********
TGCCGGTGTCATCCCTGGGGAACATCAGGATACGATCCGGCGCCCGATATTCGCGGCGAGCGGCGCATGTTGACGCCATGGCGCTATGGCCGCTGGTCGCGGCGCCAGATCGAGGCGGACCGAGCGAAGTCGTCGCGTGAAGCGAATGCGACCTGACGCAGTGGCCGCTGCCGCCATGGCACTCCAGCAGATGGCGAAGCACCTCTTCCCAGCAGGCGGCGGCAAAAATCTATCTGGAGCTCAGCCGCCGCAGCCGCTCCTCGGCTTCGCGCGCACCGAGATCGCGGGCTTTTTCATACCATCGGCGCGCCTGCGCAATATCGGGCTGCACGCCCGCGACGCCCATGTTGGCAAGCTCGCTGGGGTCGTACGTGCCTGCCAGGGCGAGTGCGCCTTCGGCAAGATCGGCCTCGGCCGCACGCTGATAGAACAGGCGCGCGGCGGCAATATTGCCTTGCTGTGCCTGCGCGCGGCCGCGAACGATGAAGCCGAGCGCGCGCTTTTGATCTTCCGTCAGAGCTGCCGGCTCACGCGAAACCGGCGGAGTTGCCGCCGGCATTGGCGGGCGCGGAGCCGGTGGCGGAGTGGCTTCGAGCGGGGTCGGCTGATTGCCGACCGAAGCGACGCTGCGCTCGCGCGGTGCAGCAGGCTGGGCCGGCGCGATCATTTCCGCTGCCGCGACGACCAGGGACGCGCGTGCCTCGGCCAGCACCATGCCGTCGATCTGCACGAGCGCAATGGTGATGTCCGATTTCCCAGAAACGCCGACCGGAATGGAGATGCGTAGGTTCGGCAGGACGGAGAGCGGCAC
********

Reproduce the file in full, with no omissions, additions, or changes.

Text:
TGCCGGTGTCATCCCTGGGGAACATCAGGATACGATCCGGCGCCCGATATTCGCGGCGAGCGGCGCATGTTGACGCCATGGCGCTATGGCCGCTGGTCGCGGCGCCAGATCGAGGCGGACCGAGCGAAGTCGTCGCGTGAAGCGAATGCGACCTGACGCAGTGGCCGCTGCCGCCATGGCACTCCAGCAGATGGCGAAGCACCTCTTCCCAGCAGGCGGCGGCAAAAATCTATCTGGAGCTCAGCCGCCGCAGCCGCTCCTCGGCTTCGCGCGCACCGAGATCGCGGGCTTTTTCATACCATCGGCGCGCCTGCGCAATATCGGGCTGCACGCCCGCGACGCCCATGTTGGCAAGCTCGCTGGGGTCGTACGTGCCTGCCAGGGCGAGTGCGCCTTCGGCAAGATCGGCCTCGGCCGCACGCTGATAGAACAGGCGCGCGGCGGCAATATTGCCTTGCTGTGCCTGCGCGCGGCCGCGAACGATGAAGCCGAGCGCGCGCTTTTGATCTTCCGTCAGAGCTGCCGGCTCACGCGAAACCGGCGGAGTTGCCGCCGGCATTGGCGGGCGCGGAGCCGGTGGCGGAGTGGCTTCGAGCGGGGTCGGCTGATTGCCGACCGAAGCGACGCTGCGCTCGCGCGGTGCAGCAGGCTGGGCCGGCGCGATCATTTCCGCTGCCGCGACGACCAGGGACGCGCGTGCCTCGGCCAGCACCATGCCGTCGATCTGCACGAGCGCAATGGTGATGTCCGATTTCCCAGAAACGCCGACCGGAATGGAGATGCGTAGGTTCGGCAGGACGGAGAGCGGCAC